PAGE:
And, lo, here carried by Nature comes good old AI riding over the hill to save us all by providing a way to read this flood of information without having to waste any of our time doing so. (That’s Artificial Intelligence, not sheriff Alfred.) If AI can really tell us what’s worth looking at, then peer review and careful editing perhaps become less important.

See also Peer review, and Open access like it or not.

The Guardian has a little controversy going on as a result of George Monbiot’s piece, Science publishing is a rip-off which amounts to a claim that knowledge really does want to be, and furthermore should be, free. Guardians of balanced debate, the newspaper has published a follow-up consisting of reactions to Mr Monbiot’s article. In the original piece the author touchingly tells us of the expense involved in his researching cancer treatments after his recent diagnosis: but is it not the case that what Sci-Hub saved him from was nothing more than the bus fare and hassle of going to a decent library with subscriptions to all the journals Sci-Hub has ripped off, and reading the papers in question there?

I’ve gone on about the open access issue before, and think that the question doesn’t have a single clear-cut answer. Like any simple formulation of a complicated idea, “information wants to be free” appears to say more than it really can. Too much depends on who’s asking the question, in what context, and what specific meaning is attached to individual words.

It’s undeniable that there’s a logic to the argument that since we all paid for this piece of research through government funding of research and/or universities, we ought to be allowed access to the results without further payment. Leaving aside the issue of private funding of research, the problem comes with the mode of that access. Most academics are modest enough to understand that their writing is at best serviceable for internal discussion, and at worst, incomprehensible to the general public. This isn’t usually a problem, as the traditional journals to which academics submit their papers will all have editors and copyeditors who will, in theory at the very least, whip incomprehensible prose into as elegant a shape as possible. Worried about factual errors? Fear not, peer reviewing will take care of such problems: unknown colleagues will quietly read, check, and approve your work. Which is all very good, and valuable. And costly. Someone has to do this sort of work, and someone usually likes to be paid.

The Economist, reporting on developments in Europe, jumps into this discussion with a piece called The S-Plan diet. Plan S is an agreement among eleven European countries requiring scientists who benefit from national funding to publish only in freely available open-access sites by 2020. This would prevent papers appearing in about 85% of current journals, including the most prestigious. It now looks like the European Union is racing down the legislative track of freedom for info. Now, we can all be relied on the deprecate the hefty prices put on journals by the likes of Elsevier, everyone’s favorite bête noir in this world, but that doesn’t do much good. We can all (I think) recognize that there are costs involved, we just don’t agree on how much of a margin over and above those costs, whatever they may be, the publisher should be allowed. We just believe that the profits are too damn high. The world of open access has tended to take care of these costs by publication fees charged to the authors when they submit the paper. The European legislation seeks to cap these fees, but nobody really knows how much of a fee is too much, and how low fees could go before publishers give up. Naturally, of course, many open-access sites have figured out that there are rich pickings to be made in charging publication fees as high as the traffic will bear, which is often a surprisingly large amount with academics doomed to publish or perish.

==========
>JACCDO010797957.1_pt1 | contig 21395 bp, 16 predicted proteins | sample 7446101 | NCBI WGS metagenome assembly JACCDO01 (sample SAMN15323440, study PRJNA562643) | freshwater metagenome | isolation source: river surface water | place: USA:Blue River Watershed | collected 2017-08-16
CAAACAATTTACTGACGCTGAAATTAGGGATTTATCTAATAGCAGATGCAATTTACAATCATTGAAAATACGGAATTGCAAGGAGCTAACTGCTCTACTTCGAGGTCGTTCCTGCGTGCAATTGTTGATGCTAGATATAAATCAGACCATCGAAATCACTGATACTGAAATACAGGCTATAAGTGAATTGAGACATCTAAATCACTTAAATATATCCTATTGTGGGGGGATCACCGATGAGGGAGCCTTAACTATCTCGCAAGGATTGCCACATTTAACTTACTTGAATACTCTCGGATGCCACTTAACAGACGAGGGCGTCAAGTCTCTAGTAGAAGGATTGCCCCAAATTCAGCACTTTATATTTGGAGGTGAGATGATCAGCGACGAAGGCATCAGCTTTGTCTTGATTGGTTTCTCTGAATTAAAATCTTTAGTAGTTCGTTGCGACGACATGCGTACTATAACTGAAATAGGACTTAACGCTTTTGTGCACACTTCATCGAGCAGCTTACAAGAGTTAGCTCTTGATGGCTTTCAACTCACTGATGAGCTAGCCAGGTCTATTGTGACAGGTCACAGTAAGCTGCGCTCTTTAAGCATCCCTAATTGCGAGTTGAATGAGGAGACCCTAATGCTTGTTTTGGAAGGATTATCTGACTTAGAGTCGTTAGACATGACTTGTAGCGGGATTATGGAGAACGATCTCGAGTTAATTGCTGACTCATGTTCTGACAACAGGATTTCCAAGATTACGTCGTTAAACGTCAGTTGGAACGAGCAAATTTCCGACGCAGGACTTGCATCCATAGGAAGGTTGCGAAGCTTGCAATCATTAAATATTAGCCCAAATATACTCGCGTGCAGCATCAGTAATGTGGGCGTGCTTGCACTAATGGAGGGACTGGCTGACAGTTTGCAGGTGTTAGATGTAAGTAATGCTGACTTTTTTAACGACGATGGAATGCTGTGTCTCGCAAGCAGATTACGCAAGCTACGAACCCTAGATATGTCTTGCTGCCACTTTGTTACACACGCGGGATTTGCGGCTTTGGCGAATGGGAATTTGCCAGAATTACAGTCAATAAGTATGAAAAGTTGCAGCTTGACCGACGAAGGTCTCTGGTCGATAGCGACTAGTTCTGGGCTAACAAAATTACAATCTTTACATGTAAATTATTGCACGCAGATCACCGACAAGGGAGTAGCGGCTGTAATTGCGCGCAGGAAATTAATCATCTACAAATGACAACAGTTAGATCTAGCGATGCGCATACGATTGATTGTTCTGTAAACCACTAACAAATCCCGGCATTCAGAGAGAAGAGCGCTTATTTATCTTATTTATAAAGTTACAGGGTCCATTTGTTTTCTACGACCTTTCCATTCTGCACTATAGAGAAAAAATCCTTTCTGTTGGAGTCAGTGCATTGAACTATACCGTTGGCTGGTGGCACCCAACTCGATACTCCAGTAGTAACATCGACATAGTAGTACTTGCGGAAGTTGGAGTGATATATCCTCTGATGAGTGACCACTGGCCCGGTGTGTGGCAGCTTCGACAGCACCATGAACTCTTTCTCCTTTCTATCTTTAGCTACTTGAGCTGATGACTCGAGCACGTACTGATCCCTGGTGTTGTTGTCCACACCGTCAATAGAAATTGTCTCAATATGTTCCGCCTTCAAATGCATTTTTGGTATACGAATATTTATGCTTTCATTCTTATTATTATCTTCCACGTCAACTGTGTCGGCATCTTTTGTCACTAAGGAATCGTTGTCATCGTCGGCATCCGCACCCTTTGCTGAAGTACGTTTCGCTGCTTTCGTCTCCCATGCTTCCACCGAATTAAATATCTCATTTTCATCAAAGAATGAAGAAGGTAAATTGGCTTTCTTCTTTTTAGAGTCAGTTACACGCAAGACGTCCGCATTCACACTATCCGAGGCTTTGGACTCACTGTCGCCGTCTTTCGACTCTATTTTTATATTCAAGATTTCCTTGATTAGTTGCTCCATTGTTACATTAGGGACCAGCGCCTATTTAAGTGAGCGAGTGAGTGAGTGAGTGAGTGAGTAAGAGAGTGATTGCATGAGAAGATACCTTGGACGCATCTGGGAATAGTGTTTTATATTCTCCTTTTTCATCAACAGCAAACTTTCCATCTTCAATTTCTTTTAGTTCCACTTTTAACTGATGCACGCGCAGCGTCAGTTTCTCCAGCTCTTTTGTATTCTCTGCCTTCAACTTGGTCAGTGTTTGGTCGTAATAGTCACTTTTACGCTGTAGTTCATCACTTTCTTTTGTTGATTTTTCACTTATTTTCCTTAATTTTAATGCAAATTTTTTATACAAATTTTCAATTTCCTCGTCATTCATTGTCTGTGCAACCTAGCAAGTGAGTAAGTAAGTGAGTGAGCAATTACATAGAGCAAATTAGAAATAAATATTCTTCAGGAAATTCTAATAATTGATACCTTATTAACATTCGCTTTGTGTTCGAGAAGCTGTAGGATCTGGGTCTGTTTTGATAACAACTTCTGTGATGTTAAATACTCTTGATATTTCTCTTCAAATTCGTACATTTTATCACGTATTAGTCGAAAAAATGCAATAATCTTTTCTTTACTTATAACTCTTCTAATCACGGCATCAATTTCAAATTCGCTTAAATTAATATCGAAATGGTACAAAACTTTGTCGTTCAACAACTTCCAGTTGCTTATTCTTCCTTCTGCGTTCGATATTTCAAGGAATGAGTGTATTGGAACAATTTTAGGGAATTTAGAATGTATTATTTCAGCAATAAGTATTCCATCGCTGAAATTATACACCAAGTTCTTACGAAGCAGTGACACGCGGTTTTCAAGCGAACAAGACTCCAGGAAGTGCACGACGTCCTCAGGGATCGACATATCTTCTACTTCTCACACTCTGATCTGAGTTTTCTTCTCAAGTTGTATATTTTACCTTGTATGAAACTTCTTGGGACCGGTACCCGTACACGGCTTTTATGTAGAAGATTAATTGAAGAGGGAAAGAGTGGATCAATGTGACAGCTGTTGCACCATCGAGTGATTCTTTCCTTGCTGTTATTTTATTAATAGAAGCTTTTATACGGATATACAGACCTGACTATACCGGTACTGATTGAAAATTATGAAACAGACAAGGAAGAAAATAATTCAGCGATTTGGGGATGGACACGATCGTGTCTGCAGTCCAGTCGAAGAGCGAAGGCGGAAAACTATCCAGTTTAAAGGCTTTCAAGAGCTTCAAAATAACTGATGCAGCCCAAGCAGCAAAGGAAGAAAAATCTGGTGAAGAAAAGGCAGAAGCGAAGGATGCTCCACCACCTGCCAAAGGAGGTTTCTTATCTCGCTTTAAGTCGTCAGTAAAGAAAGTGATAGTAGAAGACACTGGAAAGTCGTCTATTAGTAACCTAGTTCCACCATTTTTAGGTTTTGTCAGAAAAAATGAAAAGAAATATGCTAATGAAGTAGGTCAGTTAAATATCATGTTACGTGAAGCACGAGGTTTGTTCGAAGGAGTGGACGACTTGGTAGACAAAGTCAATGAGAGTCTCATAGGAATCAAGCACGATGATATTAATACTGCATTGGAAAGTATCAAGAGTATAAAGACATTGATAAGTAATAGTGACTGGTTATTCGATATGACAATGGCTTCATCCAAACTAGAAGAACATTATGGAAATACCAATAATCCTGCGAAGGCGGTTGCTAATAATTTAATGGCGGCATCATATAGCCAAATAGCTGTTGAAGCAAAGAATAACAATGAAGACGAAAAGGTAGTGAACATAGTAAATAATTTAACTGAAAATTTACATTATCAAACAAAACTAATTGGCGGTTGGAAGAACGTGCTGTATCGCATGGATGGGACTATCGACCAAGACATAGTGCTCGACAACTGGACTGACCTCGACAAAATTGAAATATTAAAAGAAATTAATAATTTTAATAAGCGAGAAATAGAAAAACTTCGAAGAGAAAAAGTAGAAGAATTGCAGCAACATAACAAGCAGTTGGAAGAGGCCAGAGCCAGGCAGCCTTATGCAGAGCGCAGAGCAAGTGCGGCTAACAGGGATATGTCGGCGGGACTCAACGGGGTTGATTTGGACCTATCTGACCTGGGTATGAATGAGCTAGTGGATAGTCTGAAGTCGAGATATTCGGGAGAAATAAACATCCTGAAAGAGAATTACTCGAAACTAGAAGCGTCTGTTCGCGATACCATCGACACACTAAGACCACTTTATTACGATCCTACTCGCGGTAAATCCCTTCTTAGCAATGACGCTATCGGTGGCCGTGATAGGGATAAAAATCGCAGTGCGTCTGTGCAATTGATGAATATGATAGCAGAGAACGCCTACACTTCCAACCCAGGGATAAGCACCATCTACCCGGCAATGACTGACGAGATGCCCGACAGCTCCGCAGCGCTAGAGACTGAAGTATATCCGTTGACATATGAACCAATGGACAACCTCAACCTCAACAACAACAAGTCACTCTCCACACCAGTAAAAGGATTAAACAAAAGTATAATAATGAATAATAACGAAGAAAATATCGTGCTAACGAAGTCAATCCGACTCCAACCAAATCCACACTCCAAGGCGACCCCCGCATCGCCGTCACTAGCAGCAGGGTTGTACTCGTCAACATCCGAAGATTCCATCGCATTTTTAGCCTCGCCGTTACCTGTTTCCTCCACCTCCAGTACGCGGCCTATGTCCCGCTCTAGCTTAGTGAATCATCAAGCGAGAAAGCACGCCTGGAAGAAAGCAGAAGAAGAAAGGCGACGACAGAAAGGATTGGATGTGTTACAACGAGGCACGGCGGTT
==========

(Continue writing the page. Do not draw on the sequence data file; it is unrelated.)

For a simple direct assault on the fat-cat publisher, see Aaron Schwarz making his case at Academic publishing scandal.

We have all heard of wood blocks being reused in different books, sometimes even slightly altered. But what is even more surprising to  a modern mind is to find the same woodcut being used over and over in the same book to depict different people or places. This post from The Collation shows a couple of instances from a 1518 edition of Plautus’ plays. The book contains five woodcuts, each one used over and over again. In early printing the presses were small, and maybe two or four pages would be printed per sheet. After printing, the type would be distributed for reuse in subsequent pages. Clearly woodcuts would be temptingly available too. As you can see from the captions underneath, this picture first shows Alcmena, Jupiter and Mercury from Amphytrion, who on another page turn into The Wife, Sosicles and Menaechmus’s father-in-law in Menaechmi.

I wonder if the reader was expected not to notice. Hardly, I think. More likely nobody minded: a picture is just a picture after all, and it’s obviously unrealistic to expect an accurate representation of Jupiter, say, so why not just that bearded male figure? If you’re not expecting a realistic depiction, then not getting one will hardly be a matter of note.